New Reviews
Django Unchained
Captain Corelli's Mandolin
Les Misérables
Chernobyl Diaries
The Cabin in the Woods

A Perfect World (1993)

A hardened prison escapee and a Texas Ranger play a game of cat and mouse.

Directed by:

Clint EastwoodClint Eastwood

Rating: 8/10

Running Time: 132 minutes

UK Certificate: 15


Country: United States

Kevin Costner stars as Robert ‘Butch’ Haynes, a violent convicted criminal who escapes from a Texas prison in 1963 in the company of fellow convict Terry Pugh (Keith Szarabajka). On the run from the authorities, the two take a hostage – an eight-year-old boy called Phillip ‘Buzz’ Perry (TJ Lowther). When Terry threatens the boy, Butch kills him and continues his flight with Buzz. As they travel together, the two form a common bond, as Buzz sees in Butch a replacement for his father who abandoned him as a child. Buzz even finds himself helping Butch in evading the authorities.

In pursuit of the pair are grizzled Texas Ranger Chief Red Garnett (Clint Eastwood) and criminal psychological profiler Sally Gerber (Laura Dern). Garnett knows Butch well, as they have had run-ins before, and is doubtful of the use a profiler will be to him in the investigation. As the hunt continues, Butch opens up to Buzz and tells him about his life, and his wish to find his own father in Alaska where he dreams of living in peace. However, Butch is an escaped criminal and his dreams are unlikely to come true. When the authorities finally catch up with them, only Garnett and Gerber really understand the fugitive pair and may not be able to prevent a tragedy.

‘A Perfect World’ is often overlooked, which is a shame as it is a fine piece of work. Clint Eastwood’s direction is pretty much spot on throughout, and the film wants only the injection of a little pace in the middle to make it near perfect. The acting by both Eastwood and Kevin Costner makes this easily one of the better films in both their careers, which is interesting since they are so much better known for other – sometimes lesser – films. Young newcomer TJ Lowther also turns in a stellar performance, convincing and touching. The story itself has been done in various ways before, but this really is the best treatment of it so far.

It's Got: Performances that mark a career high-point for both Costner and Eastwood.

It Needs: A bit more pace at times.

DVD Extras Just a trailer with this budget single-disc release. DVD Extras Rating: 1/10


Martin's Day, The Enforcer, The War.


Outstanding but oft-overlooked character drama that deserves to reach a much wider audience. Well worth watching.


  1. Steve Gingo
    Posted October 4, 2009 at 3:27 am | Permalink

    A Perfect World moves the black and white role of good versus evil into a gray area with Costner as Butch Haines, taking the fatherless hostage boy Phillip under his wing after escaping from prison. All the good that Butch can muster is portrayed amongst his not so lawful activities. As Butch says to the boy (Phillip), “I ain’t killed but two people in my life–one hurt my mama, and the other hurt you.” Eastwood, the Texas Ranger chief, wants Butch Haines taken alive as the manhunt progresses through Texas, and it is hinted that he dealt with Butch when Haines was a youth and Red (Clint Eastwood) realizes that Butch was not as bad a figure as most believe. Richly filmed, with many vignettes showing the progression of the escaped Butch and his genuine interest in the life of his young hostage, Costner is believable as the outlaw, and a tragic figure most filmgoers will empathize with in the end. If you haven’t seen this Eastwood gem, rent it, for it is a fine film. Phillip, played by TJ Lowther, deserves much credit for his portrayal as the eight year old hostage Butch calls “Buzz”, making the film as tragic as “No Country for Old Men” in its own way.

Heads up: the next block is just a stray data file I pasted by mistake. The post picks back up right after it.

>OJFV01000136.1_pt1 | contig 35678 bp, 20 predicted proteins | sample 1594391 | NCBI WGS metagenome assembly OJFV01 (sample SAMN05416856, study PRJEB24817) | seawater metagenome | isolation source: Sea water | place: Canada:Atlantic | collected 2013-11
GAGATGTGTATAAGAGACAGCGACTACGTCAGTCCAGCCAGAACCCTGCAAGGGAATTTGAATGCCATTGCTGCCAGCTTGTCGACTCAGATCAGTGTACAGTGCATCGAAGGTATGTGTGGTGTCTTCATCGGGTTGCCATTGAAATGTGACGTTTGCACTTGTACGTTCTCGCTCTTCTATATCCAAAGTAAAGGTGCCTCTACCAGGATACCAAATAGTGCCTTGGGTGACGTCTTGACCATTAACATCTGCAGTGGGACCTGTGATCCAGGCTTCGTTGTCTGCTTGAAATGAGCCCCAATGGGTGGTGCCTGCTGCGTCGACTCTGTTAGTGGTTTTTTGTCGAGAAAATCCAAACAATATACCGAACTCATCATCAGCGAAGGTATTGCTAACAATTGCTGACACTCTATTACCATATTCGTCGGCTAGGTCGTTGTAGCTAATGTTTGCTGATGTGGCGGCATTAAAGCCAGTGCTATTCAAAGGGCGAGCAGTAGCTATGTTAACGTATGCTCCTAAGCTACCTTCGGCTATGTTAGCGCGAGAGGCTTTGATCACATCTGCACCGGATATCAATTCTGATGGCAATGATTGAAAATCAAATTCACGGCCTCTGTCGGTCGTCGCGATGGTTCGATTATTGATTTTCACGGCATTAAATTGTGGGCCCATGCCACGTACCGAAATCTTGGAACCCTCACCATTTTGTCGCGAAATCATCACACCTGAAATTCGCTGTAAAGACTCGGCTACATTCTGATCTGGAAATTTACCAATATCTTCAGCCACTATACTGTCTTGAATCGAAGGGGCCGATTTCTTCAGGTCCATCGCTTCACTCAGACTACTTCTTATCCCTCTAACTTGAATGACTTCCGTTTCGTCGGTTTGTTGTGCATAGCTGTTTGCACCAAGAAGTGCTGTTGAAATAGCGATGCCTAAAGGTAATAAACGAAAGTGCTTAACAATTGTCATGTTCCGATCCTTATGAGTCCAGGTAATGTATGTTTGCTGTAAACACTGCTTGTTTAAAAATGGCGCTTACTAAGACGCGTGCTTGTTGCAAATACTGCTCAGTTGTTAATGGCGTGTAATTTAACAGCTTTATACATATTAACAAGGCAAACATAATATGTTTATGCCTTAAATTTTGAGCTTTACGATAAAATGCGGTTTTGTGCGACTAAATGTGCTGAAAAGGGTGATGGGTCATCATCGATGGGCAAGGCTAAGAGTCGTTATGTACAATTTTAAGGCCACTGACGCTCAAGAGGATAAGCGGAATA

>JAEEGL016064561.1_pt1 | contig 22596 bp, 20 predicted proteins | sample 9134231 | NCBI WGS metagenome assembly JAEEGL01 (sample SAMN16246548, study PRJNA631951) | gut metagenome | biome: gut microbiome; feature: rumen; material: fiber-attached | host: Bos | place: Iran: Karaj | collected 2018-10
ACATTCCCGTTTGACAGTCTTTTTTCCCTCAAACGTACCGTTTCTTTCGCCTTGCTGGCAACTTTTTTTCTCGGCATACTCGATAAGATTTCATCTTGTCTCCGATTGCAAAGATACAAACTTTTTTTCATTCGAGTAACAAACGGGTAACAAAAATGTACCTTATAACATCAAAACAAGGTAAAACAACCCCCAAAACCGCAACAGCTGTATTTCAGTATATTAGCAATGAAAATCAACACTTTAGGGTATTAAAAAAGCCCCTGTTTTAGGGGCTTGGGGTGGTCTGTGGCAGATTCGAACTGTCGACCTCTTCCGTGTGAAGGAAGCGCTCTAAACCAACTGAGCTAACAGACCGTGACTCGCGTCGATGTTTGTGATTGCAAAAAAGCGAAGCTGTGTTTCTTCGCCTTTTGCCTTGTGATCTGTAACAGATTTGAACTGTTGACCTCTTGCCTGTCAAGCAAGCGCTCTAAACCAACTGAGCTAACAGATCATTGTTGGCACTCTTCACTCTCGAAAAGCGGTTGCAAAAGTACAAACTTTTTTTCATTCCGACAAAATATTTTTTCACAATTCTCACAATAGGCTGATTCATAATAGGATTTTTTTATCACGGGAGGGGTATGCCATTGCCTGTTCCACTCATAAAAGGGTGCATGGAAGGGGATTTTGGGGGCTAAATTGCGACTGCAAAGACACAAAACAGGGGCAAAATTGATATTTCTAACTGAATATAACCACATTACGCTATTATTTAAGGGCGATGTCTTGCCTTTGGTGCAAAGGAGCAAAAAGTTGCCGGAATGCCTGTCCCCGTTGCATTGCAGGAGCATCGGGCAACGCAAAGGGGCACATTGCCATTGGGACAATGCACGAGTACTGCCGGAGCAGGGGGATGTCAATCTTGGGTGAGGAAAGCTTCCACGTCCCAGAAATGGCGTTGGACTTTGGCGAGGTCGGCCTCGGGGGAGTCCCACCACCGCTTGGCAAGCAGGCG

2. paul street
    Posted July 12, 2010 at 6:07 am | Permalink

    personally i would think and agree that this movie was very overated both the boy and costner were brilliant

    Posted September 13, 2010 at 1:01 pm | Permalink

    Good show, I just wish they could do 2 cents worth of research when reflecting the beliefs of a religious group. 100% inaccurate in this show.

  4. Vanessa Spanbauer
    Posted November 12, 2010 at 3:02 pm | Permalink

    Well this movie was suppose to be the 60’s and in Texas. Therefore the religion is not going to be correct at all. Also those are the stereotypes of a Jeh. Witness, and Clint Eastwood always brings stereotypes into his films; something he is known for doing. So get your facts straight before you become this religious activist.

  5. Alex
    Posted January 15, 2011 at 9:44 pm | Permalink

    half the length might have meant twice the quality…costner’s character has some complexity, but eastwood’s is a cutout much beneath his abilities…and DULL…could have been edited with a cleaver and still improved…MISfire!

Post a Comment

Your email is never shared. Required fields are marked *